Washington of Limitations for Stryker Hip Lawsuits

By Andrew Sullo

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Damages You May Have Suffered as a Result of the Stryker Hip Recall
Perhaps you, like thousands of other consumers, received a Stryker hip device (an ABGII or Rejuvenate) then began having trouble following your implantation. If so, you are probably well aware of the Stryker hip recall which occurred in July, 2012. The Stryker hip recall was issued less than three years after the two devices were launched in February, 2010. At the time the Rejuvenate and ABGII were released, there were high hopes in the industry that there would now be a safer, longer lasting metal hip implant. Stryker’s new hip implants offered surgeons a wide variety of components in different sizes and angles which allowed a custom-fit.

Stryker also used a ceramic ball rather than a metal ball, which was believed to make the two implants considerably safer than most other metal-on-metal devices. Stryker marketed the implants as being ideal for younger, more active patients, and claimed the devices would last much longer (from 15-20 years) than most other hip implants. Patients and surgeons alike were delighted to have a safer alternative to prior hip implants. This made it all the more disappointing when some recipients of the devices began experiencing problems soon after implantation. Surgeons were forced to remove the implants from a number of patients; many of these surgeons noted the clear presence of corrosion on the removed implant, with some stating it looked like “black rust.”

Other surgeons noted the presence of a milky substance in the hip tissues. Patients developed symptoms of metallosis (pain, inflammation, tissue and bone necrosis and total hip failure) as well as symptoms of metal toxicity (DNA changes, pseudo-tumor development, reproductive disorders, headaches, changes to skin and nails, rashes, muscle atrophy, seizures, convulsions, tremors, stroke, heart attack, renal failure, fatigue, poor concentration, vertigo, hearing and vision loss, decline of cognitive functions, depression, anxiety and irritability and hypothyroidism).

How the Washington Stryker Hip Statute of Limitations May Affect You
In the state of Washington, action must be brought within two years of the date of the injury in order to fall within the Washington Stryker hip statute of limitations. Washington also has a twelve-year statute of repose, which differs from the statute of limitations in that it is dependent upon an event rather than an injury. . Speaking to a knowledgeable Washington Stryker hip lawyer is the only way to determine when the statutes will run in your particular case; this narrow window of opportunity governs the amount of time in which you have to file a Washington Stryker hip lawsuit. If you have suffered serious injury or harm due to a defective Stryker hip implant, it is extremely important to consult with an experienced Washington Stryker hip lawyer who can assess your individual circumstances, determining when your Washington Stryker hip statute of limitations will run and what compensation you are entitled to. Over 1,700 consumers have filed suit against Stryker; don’t lose your right to do the same.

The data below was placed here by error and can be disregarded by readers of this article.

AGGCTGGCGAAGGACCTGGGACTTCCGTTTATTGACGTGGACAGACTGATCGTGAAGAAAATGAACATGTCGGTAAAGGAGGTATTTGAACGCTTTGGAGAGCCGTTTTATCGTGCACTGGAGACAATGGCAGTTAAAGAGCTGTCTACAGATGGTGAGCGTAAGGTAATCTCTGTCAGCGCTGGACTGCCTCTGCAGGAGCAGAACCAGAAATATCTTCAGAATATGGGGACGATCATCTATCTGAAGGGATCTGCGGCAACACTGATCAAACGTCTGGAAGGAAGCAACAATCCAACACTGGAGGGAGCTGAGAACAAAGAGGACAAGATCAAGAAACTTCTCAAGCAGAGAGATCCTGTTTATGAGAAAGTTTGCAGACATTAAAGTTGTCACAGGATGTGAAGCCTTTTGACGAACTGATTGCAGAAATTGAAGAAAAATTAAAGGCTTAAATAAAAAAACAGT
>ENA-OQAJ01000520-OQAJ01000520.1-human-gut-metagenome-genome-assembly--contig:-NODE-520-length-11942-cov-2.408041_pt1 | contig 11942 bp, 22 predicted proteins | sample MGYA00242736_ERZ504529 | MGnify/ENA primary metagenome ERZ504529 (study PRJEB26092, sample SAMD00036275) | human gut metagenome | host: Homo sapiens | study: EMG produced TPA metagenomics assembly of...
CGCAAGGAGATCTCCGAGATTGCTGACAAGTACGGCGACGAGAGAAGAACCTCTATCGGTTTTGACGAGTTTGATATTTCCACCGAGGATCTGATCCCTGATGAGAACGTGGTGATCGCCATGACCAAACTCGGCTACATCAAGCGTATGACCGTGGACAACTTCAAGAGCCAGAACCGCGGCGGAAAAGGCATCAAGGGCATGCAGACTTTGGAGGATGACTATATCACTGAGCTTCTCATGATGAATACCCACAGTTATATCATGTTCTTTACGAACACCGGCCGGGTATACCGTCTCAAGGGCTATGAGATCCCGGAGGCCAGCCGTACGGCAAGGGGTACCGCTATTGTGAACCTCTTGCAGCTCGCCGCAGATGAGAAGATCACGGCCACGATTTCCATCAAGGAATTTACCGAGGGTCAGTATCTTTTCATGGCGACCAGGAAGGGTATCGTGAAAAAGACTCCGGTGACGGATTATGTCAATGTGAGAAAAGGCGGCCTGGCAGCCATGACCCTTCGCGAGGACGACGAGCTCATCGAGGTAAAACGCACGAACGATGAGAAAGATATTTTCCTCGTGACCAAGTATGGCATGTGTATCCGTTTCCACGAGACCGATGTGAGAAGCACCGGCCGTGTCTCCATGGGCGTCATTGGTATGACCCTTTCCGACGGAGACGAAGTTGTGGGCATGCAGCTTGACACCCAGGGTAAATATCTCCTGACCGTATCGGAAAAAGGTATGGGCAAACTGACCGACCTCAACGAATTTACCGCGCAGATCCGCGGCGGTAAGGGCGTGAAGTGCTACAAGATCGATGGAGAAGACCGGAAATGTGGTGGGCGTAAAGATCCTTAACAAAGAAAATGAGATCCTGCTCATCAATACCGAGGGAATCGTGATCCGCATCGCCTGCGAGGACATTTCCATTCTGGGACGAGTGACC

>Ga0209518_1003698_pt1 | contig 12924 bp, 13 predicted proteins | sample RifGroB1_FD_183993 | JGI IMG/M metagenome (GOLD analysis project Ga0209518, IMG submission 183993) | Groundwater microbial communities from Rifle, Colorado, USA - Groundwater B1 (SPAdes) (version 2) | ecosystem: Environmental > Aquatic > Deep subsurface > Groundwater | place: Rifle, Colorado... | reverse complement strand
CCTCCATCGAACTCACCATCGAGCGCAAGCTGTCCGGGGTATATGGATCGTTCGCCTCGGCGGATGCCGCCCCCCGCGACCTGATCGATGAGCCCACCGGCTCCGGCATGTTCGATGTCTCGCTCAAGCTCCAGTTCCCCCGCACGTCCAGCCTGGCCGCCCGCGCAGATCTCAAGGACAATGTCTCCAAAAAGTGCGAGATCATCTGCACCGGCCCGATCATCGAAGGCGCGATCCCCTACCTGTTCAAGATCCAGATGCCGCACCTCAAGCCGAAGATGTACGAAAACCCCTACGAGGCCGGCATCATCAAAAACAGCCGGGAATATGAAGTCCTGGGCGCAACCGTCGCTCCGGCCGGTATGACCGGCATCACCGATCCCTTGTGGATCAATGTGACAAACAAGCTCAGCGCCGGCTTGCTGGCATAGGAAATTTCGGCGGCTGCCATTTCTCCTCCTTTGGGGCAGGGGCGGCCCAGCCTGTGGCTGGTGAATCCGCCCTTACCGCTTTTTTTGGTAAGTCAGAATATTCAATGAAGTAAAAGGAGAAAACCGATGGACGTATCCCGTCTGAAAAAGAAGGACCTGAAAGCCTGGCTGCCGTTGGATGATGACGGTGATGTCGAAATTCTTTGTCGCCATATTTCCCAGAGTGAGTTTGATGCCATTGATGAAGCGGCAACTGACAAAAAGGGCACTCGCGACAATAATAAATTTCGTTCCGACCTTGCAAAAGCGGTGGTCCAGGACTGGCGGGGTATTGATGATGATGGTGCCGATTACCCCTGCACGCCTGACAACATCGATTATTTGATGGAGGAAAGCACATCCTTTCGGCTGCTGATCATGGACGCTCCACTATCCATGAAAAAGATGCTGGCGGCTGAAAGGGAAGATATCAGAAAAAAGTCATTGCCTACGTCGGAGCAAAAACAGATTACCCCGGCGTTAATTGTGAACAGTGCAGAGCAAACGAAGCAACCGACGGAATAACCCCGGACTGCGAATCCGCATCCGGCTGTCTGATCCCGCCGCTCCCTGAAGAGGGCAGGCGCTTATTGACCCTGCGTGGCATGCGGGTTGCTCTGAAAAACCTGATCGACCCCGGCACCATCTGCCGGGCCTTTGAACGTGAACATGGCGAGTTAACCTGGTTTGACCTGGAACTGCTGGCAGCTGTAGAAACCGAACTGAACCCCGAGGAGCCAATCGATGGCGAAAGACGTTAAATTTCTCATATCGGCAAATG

A Notice to Washington Residents with Stryker Hip Implants

Residents of the following locales in Washington who were implanted with a Stryker Rejuvenate or Stryker ABGII hip implant are encouraged to contact a Washington Stryker Hip Lawyer:

Seattle, Washington

Spokane, Washington

Tacoma, Washington

Vancouver, Washington

Bellevue, Washington

Everett, Washington

Kent, Washington

Yakima, Washington



Statutes of Limitations limit the amount of time that an individual has to file a lawsuit, and not only vary from state to state, but also vary by cause of action. The information provided above and in the state-specific pages in this section is meant as a general guide, and is for informational purposes only. Each client’s case is unique, and the specific circumstances of any individual case can have significant bearing on the applicable statute of limitations. Any person who believes they may have a viable cause of action is strongly encouraged to consult with an attorney about the statute of limitations for his or her case.

Attorney Andrew Sullo is licensed to practice law in Texas, and can prosecute cases that are part of a federal multi-district litigation. Andrew Sullo does not practice law in any other state, and is not certified by the Boards of Legal Specialization in any state. Not all states have board certifications. This information is not intended to solicit clients for matters outside of the State of Texas. Our firm is not accepting cases in any state where it would be impermissible for it to do so. Sullo & Sullo, LLP maintains its principal office in Houston, Texas.

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